Dr. Mabongo and Dr. Djibuku (together): No way!!!!
Dr. Mabongo: I am the perfect size for a Pygmy. Why would I want to become tall?
Dr. Djibuku: Dr. Mabongo and I are sensibly sized. It's the others who are abnormally tall.
BB: Good point. Well, it looks like we are out of time. I want to thank you both for revealing some interesting things about yourselves to the fans. I hope that the skiers you work with have a successful season. And that concludes another Boston Blickbild exclusive interview.

The Boston Blickbild. Our motto is: There is only one thing our readers need to know about our reporters---they are the most intrepid in the business. 

The Boston Blickbild is on Facebook. If you enjoy our unique perspective on World Cup Alpine skiing, please like us on Facebook. We are also on Twitter as bostonblickbild.

Wednesday, October 8, 2014

New Career for Marcel Hirscher and Max Franz?

A Boston Blickbild Exclusive
Marcel Hirscher, the overall Crystal Globe winner for the past three seasons, posted photos of himself doing acrobatic tricks with his teammate Max Franz. With the opening races in Soelden fast approaching, everyone else is writing about Lindsey Vonn back on skis again. But we wanted to avoid that story like we would a field full of poison ivy. Instead, one of our intrepid reporters was at Press Day with the Austrian Ski Team on the Moelltaler glacier. Our reporter scored an interview with both Marcel Hirscher and Max Franz. Let's find out what they have to say.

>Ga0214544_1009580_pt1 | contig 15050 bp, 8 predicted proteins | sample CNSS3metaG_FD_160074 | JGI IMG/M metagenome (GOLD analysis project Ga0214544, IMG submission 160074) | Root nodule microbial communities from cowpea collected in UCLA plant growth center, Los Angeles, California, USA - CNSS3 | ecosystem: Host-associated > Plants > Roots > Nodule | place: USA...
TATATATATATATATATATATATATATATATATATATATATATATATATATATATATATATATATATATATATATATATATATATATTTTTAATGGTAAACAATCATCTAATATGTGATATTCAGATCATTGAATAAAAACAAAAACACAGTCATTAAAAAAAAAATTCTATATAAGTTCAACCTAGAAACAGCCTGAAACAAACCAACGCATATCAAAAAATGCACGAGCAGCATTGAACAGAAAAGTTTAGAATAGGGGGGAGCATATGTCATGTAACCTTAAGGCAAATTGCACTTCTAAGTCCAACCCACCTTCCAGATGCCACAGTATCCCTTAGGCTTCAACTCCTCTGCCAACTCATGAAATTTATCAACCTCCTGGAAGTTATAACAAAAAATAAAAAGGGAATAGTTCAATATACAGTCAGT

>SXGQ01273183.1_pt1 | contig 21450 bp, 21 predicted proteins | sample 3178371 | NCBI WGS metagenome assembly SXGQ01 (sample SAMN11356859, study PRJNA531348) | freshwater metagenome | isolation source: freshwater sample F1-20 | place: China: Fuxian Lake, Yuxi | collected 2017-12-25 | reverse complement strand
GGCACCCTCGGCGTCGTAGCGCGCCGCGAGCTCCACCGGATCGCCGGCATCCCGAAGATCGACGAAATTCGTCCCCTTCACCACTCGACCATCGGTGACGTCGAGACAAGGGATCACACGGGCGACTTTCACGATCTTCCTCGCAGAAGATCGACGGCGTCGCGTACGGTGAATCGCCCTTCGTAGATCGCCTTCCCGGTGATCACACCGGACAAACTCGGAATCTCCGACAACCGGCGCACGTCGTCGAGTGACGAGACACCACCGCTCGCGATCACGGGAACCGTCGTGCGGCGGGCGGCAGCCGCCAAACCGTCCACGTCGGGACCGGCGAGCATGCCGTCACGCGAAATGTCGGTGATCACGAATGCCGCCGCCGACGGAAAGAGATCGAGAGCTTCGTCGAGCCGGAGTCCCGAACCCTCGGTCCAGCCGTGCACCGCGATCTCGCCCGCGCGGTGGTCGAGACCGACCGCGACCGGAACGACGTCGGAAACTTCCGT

BB: Marcel, first of all, we want to wish you a belated congratulations on your third overall Crystal Globe in a row. That is an amazing achievement.
Hirscher: Thank you.
BB: Do you think you will make it four in a row?
Hirscher: I would like to, but there are a lot of guys who will make it tough. Aksel, Ted, and Alexis are worthy challengers and won't make it easy for me.
BB: You recently posted photos of yourselves balancing on each other and doing other circus tricks.
Franz: Yes. We were having some fun. The Austrian team is a very close group and we have a lot of good times together.
BB: Is there anything that our readers should know?
Franz: Like what?
BB: Are you two really planning to quit the team and join a circus?
Hirscher: The only circus we are planning to join is the White Circus.
BB: For our newer readers, the White Circus is the nickname for the World Cup tour. (short pause) You said that you are not planning to join a circus now. What about in the future?
Hirscher: I don't have any plans to join a circus after I retire from racing.
Franz: Neither do I.
BB: OK, so you don't plan to join a circus now or after you retire. Were you practicing a new routine to entertain the fans at the Soelden race weekend?
Hirscher: No. We we're not going to get ourselves injured before the season begins.
Franz: I think you're reading too much into a couple of guys having fun for the cameras.
BB: I don't think so. Our readers need to know what their favorite ski racers are doing at all times of the day and night. If you two suddenly decided to retire and become circus acrobats without telling your fans, that would be a disaster of epic proportions!